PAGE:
Hello, my name is Zach. I am 24, I go to the Evergreen State College. I am 6’1″ and I build treehouses. I am also obsessed with Harry Potter. I dunno, this is my first time on a website like this so I don’t know what to expect. I am keeping my eyes open and letting anything happen. I guess add me on snapchat? @zacharyapage and if you like what you see, talk to me! I’m a pretty friendly guy. Also, here is a video of me: https://youtu.be/zi3EvMLfO3A
I have not learned as much this quarter as I hoped I would; that’s not to say I haven’t learned anything. For a very long period of my life, I loved the idea of making small film projects. When I was in middle school, I wrote and began to film a very ambitious full-length film. Since then, I have had so many ideas for small projects and have completed many of them. I never imagined focusing on media in college, so I instead focused on more science-based programs because that is what will realistically get me work in the future. However, being in a class that I can focus on media in has been great in that respect. I have learned from the films we have watched on how to use different sequences to portray different feelings and moods. It was a nice time being able to be critical of many aspects of film-making.
The critique groups have been really helpful in getting honest and organic feedback for my project. My group consists of mostly media and a few writers so there is a nice mix of people with different views and opinions on my project. I thought the most valuable tool I would use in these critique groups was the feedback after the presentation was done but I ended up sitting behind the rest of my group and observing their reactions in different parts of my project to see what worked and what didn’t.
At first, I was leery about the critique groups. I thought they would end up being more of a waste of time than valuable; however, I am learning now that they are incredibly helpful. Now, off to edit the draft and make this project shine!
In Grace Paley’s The Collected Stories, Paley takes us through a series of short stories and narratives, each one completely different and unique from the rest. All of the stories are told from the perspective of different people who are completely different in many ways (different ages, genders, races, etc) which is a literary style that is presumably hard for many authors to achieve. The audience finds themselves wrapped up in one story only to find a quick ending, immediately followed by the start of a new story.
In her short story, A Woman, Young and Old, Paley tells the story of Lizzy, a young girl who falls in love with a corporal. From the beginning of the story, we get a feel of the family dynamic within this certain family: it is run by several uptight women who are very traditional in their thinking. It is important to note that the only male figure that is part of this story is the corporal. We never learn his real name but we do know him by his nickname: Browny. Lizzy, who is under the age of fourteen for most of the story, instantly falls in love with Browny and has convinced herself that they are to be married. By the end of the story, they are engaged.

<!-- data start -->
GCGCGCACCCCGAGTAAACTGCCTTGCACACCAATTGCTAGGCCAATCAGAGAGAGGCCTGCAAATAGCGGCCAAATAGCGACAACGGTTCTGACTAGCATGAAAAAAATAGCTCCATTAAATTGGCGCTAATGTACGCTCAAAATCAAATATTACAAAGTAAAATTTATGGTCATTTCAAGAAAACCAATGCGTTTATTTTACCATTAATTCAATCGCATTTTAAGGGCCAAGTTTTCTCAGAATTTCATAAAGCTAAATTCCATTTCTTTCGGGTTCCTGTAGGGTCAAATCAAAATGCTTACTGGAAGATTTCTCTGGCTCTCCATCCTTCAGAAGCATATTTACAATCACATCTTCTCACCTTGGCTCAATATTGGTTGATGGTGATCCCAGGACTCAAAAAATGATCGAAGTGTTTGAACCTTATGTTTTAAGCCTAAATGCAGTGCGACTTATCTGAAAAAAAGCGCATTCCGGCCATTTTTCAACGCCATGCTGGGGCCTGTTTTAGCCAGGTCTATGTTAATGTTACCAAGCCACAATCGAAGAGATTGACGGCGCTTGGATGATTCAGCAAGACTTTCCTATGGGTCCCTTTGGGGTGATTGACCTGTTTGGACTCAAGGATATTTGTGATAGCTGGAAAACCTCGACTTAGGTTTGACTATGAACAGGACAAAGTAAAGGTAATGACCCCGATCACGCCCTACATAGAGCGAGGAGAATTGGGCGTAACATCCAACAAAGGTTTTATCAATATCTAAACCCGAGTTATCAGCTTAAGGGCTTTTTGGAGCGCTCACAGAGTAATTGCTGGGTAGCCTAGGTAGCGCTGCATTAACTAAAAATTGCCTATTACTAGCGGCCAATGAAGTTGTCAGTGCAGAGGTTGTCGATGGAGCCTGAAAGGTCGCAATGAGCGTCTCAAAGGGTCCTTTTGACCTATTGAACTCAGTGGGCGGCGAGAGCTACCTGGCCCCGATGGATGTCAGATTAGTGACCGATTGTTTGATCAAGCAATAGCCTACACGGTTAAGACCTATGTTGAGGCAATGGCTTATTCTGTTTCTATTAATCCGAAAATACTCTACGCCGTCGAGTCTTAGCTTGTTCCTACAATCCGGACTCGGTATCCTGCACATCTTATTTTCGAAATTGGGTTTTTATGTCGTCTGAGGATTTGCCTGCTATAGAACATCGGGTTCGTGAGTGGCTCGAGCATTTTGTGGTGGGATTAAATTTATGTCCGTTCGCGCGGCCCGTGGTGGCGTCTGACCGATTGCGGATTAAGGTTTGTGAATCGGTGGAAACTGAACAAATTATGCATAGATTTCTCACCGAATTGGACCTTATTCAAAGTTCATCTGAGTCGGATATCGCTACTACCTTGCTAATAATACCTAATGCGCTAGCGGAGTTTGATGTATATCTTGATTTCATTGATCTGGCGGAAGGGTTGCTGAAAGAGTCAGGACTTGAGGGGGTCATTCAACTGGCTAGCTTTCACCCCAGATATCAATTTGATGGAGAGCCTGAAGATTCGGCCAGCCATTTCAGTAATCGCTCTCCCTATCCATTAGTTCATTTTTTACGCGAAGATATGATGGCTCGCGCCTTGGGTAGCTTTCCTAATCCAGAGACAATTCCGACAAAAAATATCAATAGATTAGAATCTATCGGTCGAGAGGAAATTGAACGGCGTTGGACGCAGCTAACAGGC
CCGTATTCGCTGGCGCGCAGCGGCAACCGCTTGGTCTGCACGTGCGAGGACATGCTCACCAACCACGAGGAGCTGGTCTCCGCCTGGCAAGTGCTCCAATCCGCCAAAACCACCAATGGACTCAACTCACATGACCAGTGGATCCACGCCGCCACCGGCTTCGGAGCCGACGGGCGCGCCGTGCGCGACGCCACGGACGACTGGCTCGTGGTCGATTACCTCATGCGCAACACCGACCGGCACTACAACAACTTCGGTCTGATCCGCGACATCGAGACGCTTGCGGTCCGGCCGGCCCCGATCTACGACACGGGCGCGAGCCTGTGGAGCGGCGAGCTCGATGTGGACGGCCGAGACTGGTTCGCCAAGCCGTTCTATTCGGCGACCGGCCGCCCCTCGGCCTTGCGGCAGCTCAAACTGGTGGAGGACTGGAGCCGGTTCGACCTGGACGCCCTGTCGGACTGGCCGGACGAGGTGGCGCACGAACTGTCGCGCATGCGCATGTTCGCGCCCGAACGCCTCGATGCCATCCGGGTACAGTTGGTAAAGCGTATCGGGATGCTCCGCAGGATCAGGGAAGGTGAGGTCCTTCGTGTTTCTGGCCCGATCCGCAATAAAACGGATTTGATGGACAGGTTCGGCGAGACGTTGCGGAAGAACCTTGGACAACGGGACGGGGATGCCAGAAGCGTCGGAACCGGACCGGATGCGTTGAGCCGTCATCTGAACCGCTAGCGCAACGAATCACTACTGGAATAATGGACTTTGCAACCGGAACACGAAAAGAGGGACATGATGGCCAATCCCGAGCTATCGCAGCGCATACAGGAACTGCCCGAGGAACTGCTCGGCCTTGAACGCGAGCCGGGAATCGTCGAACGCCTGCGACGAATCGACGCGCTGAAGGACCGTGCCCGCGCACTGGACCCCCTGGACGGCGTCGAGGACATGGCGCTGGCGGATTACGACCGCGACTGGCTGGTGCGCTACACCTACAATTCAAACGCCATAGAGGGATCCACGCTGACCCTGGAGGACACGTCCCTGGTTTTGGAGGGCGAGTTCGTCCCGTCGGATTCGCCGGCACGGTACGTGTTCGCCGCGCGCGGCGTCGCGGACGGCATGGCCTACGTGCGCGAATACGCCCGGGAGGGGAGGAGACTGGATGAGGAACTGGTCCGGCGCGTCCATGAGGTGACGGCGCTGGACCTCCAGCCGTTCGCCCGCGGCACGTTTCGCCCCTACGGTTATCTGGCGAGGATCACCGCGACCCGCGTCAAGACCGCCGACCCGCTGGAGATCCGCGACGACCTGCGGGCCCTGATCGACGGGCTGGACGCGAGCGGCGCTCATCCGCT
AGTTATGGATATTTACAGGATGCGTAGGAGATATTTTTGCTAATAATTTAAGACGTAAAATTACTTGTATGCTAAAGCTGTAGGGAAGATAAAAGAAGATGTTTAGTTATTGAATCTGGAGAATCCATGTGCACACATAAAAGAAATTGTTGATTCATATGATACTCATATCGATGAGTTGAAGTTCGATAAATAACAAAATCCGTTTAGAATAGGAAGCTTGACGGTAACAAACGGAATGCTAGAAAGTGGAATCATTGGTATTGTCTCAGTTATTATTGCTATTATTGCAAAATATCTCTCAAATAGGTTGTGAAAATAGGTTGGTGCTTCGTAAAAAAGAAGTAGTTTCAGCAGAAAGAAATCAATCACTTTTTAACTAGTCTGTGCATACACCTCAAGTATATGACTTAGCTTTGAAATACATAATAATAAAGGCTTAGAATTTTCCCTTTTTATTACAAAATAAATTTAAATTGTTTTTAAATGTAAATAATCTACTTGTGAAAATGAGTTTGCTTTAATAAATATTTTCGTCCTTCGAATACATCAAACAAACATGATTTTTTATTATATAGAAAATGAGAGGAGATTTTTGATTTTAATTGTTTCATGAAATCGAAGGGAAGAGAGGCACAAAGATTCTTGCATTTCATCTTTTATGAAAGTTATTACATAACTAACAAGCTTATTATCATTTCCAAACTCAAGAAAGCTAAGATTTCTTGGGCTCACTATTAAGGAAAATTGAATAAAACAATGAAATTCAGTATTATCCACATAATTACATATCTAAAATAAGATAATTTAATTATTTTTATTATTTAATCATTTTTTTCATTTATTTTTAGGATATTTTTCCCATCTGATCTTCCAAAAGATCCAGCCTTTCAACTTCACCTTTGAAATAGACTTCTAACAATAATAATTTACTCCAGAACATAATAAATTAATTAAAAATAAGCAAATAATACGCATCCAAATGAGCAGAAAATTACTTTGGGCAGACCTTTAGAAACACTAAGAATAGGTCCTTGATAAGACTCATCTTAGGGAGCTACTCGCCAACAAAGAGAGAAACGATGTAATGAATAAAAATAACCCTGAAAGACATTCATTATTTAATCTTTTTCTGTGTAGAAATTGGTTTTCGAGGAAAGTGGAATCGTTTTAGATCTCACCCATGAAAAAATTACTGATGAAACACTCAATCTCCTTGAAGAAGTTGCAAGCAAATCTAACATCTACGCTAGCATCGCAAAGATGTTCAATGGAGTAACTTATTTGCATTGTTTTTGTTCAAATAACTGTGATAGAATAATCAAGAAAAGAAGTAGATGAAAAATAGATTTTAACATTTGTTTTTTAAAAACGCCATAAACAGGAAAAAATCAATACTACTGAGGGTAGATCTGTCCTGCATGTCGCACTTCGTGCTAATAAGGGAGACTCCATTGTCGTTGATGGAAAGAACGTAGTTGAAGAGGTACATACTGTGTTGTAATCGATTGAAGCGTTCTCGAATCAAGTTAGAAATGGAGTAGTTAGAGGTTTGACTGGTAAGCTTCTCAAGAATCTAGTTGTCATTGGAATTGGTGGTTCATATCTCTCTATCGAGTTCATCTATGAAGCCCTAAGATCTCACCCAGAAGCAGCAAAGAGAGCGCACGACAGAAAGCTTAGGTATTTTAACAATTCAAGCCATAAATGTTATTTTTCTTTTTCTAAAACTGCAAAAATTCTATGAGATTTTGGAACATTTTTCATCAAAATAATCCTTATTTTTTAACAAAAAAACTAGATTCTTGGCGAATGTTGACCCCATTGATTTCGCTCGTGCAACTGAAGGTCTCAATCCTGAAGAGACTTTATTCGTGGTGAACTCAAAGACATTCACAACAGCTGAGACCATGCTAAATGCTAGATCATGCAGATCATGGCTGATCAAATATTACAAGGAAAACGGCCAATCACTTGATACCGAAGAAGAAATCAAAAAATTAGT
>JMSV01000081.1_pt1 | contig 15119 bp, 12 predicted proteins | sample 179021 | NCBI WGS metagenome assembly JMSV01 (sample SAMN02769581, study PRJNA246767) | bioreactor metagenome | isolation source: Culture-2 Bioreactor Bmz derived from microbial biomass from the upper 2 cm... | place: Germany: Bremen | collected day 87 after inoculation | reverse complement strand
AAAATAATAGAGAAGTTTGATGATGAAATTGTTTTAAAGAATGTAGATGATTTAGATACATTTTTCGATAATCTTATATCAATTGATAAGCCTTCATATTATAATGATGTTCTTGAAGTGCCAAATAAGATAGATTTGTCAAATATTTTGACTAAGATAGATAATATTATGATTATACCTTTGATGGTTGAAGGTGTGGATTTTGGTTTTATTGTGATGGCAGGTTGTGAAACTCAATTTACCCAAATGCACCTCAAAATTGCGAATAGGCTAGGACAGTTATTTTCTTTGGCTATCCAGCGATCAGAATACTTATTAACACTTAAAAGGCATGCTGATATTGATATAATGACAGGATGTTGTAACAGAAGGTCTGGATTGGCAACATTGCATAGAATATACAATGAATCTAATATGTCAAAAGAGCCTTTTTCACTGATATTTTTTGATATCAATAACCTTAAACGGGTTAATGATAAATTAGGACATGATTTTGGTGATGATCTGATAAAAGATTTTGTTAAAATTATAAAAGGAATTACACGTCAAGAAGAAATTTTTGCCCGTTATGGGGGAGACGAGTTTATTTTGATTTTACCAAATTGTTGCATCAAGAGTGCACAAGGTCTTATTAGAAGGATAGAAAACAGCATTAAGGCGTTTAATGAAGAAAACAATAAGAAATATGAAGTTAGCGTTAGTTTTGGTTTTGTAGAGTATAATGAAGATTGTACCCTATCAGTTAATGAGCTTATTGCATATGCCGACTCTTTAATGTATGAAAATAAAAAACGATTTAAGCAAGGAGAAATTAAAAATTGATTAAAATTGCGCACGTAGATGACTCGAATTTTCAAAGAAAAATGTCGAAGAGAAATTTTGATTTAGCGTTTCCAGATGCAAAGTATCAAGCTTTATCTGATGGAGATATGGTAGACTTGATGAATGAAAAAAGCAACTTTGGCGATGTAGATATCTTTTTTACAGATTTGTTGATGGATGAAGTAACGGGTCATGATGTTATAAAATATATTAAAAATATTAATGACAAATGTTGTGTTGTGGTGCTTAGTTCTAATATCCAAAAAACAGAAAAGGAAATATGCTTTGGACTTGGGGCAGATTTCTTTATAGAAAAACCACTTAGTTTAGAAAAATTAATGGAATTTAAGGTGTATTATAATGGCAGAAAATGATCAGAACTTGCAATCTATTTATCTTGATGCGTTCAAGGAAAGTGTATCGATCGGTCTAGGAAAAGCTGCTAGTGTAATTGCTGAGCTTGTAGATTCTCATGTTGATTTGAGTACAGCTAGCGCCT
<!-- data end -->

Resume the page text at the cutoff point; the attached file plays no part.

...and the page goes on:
It is important to note that the only male figure in A Woman, Young and Old is Browny. Paley is proving to the audience that women can have power and authority over the decisions that happen in her household. Though her stories are timeless, the audience is to imagine this story to take place in a time where women were not offered the same rights and liberties they are offered today. As a liberal female author, it is very important to Paley that the message of feminism be spread.
Paley writes, “’Women,’ said Grandma in appreciation, ‘have been the pleasure and consolation of my entire life. From the beginning I cherished all the little girls with their clean faces and their listening ears…’” Throughout A Woman, Young and Old, we feel a sense of community among the females in this story. From Lizzy, to her sister, to her grandmother, there is a connection that bonds these women. Lizzy’s grandmother is a very strong, independent, and wise woman. The story flows beautifully from the beginning as we glimpse into the dynamics of this strong family. The story ends beautifully as well, with the females sticking up for what they believe in.
Grace Paley does a wonderful job of conveying her message of feminism and female power and leadership. It is a very important message to be portrayed and she does it in a flawless and artistic way. Along with her other collected works in this book, Grace Paley tells beautiful simple stories with elegant images that makes it easy to want to read her works. Our imaginations flow picturing the scenes of such beautiful works coming alive in our heads, coupled with strong messages of hope and leadership.
I find myself still getting self conscious around people when I show them my art. It has been years since the incident–stupid as it was–but I still get concerned. I can still hear the snickering and the mockery when I was trying my hardest. I wanted to be selected so I could show so many people that I was worth it. But, I wasn’t. And one experience of my “best friend,” at the time, has me questioning every artistic venture I partake in. Because of one gesture, I am left with anxiety and nervousness to be artistic. And that is bullshit.